Talend ESB Standard Edition uses the Apache CXF services framework, Apache Camel integration framework and Apache ActiveMQ enterprise messaging capabilities. Talend's ESB Standard Edition also features Service Locator capabilities for automatic failover and load balancing through the Apache Zookeeper extension for dynamic endpoint registration and lookup. The Security Token Service (STS) framework supports SAML 2.0 (Security Assertion Markup Language 2.0), and Service Activity Monitoring fosters analysis of service activity.

"We've gone to great lengths to include security mechanisms into the solution," said Walsh, "so that we can have approaches whereby there are certain permissions for just individuals. Or, IT management can look at certain aspects while opening it up maybe to a broader audience, when it comes to development and use of the interfaces that are going to be developed on the data in application side."

Talend ESB Standard Edition source code is licensed under the Apache 2.0 License. A commercial edition is also available through the company.

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Open Group cloud survey shows a lack of IT preparedness, especially on measuring cloud's true costs and benefits

While more than 90 percent of companies are using -- or plan to use -- cloud computing, the cloud model is raising some concerns, as well as some paradoxes.

Unsurprisingly, security is the leading concern, while integration and governance issues are close behind. The paradox arises because industry executives know that cloud computing will impact their business, but are not yet prepared to handle that impact and, in many cases, don't yet know how to measure it.

These are some of the results from a recent survey by The Open Group, which polled 307 IT professionals who had purchasing or decision-making influence over cloud computing. The study earlier this year found that cloud computing required C-level approval at 55 percent of the companies, while 22 percent left it to IT directors and 8 percent to enterprise architects. [Disclosure: The Open Group is a sponsor of BriefingsDirect podcasts.]

Among the take-aways from the results: "You need to take the metrics and find out what your IT finances are to make a true business decision about cloud," said Dr. Chris Harding, Forum Director for The Open Group Cloud Computing Work Group. "And you need to track that as your move forward."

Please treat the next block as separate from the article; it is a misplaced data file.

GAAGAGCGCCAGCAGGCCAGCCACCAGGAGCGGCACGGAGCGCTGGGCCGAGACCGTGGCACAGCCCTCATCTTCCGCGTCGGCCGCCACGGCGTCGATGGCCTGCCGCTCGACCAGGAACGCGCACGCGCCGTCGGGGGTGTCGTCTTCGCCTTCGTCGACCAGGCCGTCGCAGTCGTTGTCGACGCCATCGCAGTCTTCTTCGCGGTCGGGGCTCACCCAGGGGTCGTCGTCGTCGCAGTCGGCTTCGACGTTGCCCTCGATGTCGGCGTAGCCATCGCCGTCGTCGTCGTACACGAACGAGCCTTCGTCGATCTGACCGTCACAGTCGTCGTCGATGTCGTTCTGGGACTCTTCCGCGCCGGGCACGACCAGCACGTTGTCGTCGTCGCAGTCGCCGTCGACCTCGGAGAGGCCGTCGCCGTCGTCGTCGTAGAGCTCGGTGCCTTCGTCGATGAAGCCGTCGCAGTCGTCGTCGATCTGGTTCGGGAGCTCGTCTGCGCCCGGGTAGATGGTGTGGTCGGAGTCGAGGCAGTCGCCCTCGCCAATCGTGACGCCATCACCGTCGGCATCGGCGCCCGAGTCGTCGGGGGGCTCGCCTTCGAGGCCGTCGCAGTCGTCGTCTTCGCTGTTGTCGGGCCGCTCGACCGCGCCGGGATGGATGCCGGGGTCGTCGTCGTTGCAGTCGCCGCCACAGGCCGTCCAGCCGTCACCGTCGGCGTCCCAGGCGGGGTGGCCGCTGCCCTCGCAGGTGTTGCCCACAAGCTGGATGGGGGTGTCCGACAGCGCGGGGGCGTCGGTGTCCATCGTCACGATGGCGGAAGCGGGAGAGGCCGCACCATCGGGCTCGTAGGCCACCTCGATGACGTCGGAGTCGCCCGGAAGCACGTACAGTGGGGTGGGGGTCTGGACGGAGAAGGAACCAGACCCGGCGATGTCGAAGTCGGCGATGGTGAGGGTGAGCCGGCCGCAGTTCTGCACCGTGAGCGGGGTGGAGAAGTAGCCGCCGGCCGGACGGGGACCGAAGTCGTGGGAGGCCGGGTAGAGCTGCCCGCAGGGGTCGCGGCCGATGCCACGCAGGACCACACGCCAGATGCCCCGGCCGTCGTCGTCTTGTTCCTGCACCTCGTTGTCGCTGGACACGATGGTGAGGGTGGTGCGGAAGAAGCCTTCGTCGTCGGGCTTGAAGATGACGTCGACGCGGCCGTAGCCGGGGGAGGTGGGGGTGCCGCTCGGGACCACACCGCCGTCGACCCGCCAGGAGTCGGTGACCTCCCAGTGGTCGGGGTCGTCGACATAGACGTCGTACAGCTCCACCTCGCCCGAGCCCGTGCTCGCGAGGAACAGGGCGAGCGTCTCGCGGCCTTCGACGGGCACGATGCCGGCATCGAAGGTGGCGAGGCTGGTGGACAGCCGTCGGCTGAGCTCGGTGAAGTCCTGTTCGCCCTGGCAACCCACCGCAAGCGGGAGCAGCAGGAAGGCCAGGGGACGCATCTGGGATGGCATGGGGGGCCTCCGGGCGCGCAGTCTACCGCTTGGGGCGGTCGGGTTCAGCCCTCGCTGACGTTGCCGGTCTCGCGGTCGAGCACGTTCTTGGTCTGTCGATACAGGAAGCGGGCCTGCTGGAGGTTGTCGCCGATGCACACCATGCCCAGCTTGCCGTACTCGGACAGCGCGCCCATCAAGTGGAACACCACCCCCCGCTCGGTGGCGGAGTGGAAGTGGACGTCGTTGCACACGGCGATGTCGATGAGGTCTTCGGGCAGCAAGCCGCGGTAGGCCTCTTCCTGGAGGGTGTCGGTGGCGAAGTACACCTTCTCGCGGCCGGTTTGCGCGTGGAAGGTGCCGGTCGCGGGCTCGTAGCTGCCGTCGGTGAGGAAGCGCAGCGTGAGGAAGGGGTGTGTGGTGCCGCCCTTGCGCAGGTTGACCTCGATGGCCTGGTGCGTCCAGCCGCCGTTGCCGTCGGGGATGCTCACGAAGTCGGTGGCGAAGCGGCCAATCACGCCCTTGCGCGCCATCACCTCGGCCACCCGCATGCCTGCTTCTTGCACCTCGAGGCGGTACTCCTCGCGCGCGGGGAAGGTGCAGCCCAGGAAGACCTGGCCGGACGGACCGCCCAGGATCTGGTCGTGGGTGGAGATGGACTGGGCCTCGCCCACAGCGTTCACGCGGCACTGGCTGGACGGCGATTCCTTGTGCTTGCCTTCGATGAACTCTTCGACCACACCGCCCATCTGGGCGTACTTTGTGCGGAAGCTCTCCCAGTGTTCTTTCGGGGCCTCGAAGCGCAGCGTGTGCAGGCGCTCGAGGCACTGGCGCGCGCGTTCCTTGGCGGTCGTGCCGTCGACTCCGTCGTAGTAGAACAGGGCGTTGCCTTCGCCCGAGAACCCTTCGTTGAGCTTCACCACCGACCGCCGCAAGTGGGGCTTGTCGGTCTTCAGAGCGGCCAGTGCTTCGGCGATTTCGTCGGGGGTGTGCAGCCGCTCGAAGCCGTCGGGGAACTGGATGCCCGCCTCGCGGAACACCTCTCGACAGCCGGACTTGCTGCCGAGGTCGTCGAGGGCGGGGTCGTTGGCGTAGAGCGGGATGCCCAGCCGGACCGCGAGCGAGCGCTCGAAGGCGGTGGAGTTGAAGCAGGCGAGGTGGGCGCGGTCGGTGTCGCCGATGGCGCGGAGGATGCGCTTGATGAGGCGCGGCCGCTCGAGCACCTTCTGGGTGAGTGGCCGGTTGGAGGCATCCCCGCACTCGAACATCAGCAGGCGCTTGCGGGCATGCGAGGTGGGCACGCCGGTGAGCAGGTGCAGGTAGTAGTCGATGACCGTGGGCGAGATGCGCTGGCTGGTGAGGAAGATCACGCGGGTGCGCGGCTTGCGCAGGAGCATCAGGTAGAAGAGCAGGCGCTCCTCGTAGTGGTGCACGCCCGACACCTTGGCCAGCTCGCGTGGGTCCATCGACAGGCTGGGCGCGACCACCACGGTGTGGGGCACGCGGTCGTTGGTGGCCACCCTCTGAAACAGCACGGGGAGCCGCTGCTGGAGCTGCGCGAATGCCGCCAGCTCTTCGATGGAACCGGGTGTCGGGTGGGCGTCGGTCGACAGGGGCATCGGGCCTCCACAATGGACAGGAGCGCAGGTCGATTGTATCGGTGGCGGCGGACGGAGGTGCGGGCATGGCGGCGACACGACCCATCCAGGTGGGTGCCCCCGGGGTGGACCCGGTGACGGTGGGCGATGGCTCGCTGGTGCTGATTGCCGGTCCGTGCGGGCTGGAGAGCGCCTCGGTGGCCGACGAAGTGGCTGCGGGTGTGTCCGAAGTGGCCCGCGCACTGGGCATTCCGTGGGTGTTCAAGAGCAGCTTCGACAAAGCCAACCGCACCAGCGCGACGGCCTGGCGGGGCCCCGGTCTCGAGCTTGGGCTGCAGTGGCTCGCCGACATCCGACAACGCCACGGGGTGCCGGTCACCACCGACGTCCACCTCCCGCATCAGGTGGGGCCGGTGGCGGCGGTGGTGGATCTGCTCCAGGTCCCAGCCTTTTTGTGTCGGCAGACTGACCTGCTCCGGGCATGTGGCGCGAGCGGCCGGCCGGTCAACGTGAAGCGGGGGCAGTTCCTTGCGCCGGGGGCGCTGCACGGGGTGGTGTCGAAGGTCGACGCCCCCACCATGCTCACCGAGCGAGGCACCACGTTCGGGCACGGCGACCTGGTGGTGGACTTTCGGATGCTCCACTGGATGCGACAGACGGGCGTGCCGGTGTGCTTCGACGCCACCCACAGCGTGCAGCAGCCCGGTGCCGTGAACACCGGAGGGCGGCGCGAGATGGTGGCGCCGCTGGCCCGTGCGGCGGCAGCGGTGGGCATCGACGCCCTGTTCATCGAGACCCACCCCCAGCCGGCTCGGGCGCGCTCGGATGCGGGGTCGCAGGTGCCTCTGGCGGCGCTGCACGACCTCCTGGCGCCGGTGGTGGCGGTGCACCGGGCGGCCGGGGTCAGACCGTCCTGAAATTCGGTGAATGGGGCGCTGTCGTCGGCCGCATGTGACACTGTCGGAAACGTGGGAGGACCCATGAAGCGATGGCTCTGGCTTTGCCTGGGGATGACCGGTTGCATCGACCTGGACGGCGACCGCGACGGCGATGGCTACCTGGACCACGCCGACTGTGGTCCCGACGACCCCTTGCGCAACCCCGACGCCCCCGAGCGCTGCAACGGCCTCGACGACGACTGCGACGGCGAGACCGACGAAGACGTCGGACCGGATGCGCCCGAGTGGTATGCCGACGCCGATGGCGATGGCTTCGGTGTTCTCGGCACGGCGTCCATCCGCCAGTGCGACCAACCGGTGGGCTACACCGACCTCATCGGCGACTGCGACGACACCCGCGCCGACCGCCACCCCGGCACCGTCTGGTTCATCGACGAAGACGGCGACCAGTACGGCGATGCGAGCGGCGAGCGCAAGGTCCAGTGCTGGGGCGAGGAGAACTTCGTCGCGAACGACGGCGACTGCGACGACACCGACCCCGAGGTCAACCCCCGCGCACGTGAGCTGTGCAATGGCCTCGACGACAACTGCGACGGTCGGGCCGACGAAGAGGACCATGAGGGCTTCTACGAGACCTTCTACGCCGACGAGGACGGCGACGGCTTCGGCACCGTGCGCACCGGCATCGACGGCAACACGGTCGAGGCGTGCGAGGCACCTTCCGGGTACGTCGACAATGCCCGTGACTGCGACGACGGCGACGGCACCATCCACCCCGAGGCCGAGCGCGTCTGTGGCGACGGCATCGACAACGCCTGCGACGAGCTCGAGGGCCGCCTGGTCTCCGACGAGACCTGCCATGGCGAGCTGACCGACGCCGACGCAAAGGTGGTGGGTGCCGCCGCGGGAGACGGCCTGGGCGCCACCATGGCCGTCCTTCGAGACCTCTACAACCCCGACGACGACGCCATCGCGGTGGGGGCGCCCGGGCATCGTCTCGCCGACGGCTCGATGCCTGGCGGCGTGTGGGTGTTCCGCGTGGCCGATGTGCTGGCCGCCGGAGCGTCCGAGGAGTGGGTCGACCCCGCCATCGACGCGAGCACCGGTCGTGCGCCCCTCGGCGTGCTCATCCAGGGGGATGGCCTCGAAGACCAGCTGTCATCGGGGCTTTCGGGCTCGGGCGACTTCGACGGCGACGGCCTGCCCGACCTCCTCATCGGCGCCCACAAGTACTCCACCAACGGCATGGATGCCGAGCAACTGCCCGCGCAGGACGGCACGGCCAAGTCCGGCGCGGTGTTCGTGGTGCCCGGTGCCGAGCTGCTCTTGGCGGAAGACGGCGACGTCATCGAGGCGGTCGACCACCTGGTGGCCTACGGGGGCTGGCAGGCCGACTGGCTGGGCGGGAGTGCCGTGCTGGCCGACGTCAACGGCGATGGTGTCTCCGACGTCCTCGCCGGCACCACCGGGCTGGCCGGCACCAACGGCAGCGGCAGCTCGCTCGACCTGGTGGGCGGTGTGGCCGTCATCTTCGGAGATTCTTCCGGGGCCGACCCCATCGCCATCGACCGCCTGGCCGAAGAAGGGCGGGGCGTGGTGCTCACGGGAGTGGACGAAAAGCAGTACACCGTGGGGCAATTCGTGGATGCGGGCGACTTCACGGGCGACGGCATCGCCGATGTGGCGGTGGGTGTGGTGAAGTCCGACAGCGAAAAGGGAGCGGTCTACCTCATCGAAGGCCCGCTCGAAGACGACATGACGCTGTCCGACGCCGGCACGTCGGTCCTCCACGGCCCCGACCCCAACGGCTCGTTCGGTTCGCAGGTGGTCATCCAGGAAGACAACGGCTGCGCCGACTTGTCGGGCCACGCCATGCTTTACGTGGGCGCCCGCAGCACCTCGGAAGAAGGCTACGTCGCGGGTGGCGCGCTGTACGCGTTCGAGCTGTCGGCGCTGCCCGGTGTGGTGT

Among other findings from the survey:
  • An impressive 92 percent of respondents said they are either currently using some cloud (49 percent) or had it on their IT road map (43 percent). The remaining 8 percent said they had no cloud plans.

  • Only 17 percent of those polled said they use or would use public cloud, while the remainder were divided between private (29 percent) and hybrid (45 percent). Another 9 percent were unsure what they would use.

    The paradox arises because industry executives know that cloud computing will impact their business, but are not yet prepared to handle that impact and, in many cases, don't know how to measure it.

  • The main drivers behind cloud adoption were cost (21 percent), timeliness and agility (19 percent), and resource optimization (17 percent).

  • Data security is the biggest concern for companies (18 percent), followed by integration issues (15 percent), and governance (14 percent).

  • A majority of participants (55 percent) said that cloud return on investment (ROI) would be easy to justify. However, only 35 percent of respondents said they had mechanisms in place to effectively measure ROI.

  • An overwhelming 82 percent said they expected cloud to significantly impact one or more business processes, but only 28 percent are actually prepared for these changes.

  • When asked if they were satisfied with cloud education and training available, 51 percent percent said they were satisfied or very satisfied, 34 percent said they were somewhat satisfied, and 15 percent said they were dissatisfied.
This survey builds on the ongoing work being orchestrated by The Open Group Cloud Computing Work Group, and the results will help guide its future development on the financial and business impact of cloud computing.

The results indicate that these enterprise architects and planners are primarily focused on private and hybrid computing, and not so much on so-called public cloud options, said Harding. The respondents expect that cloud will impact their business processes, but are not sure how.

Enterprises should start right away with measurement of shared services use and costs, said Harding. That will allow for any move to cloud with assurances that risks and rewards can be managed. Only by learning the internal costs can the right decision be made as to how external services affect the balance, he said.

If you are interested in getting involved with The Open Group Cloud Computing Work Group, visit For Cloud Computing resources published by The Open Group, visit:

Due out in mid-2011, The Open Group currently writing a book tentatively titled Cloud Computing for Business: The Open Group Guide, which will demonstrate a model for measuring costs, and for how to begin managing governance around costs and service-level agreements, said Harding.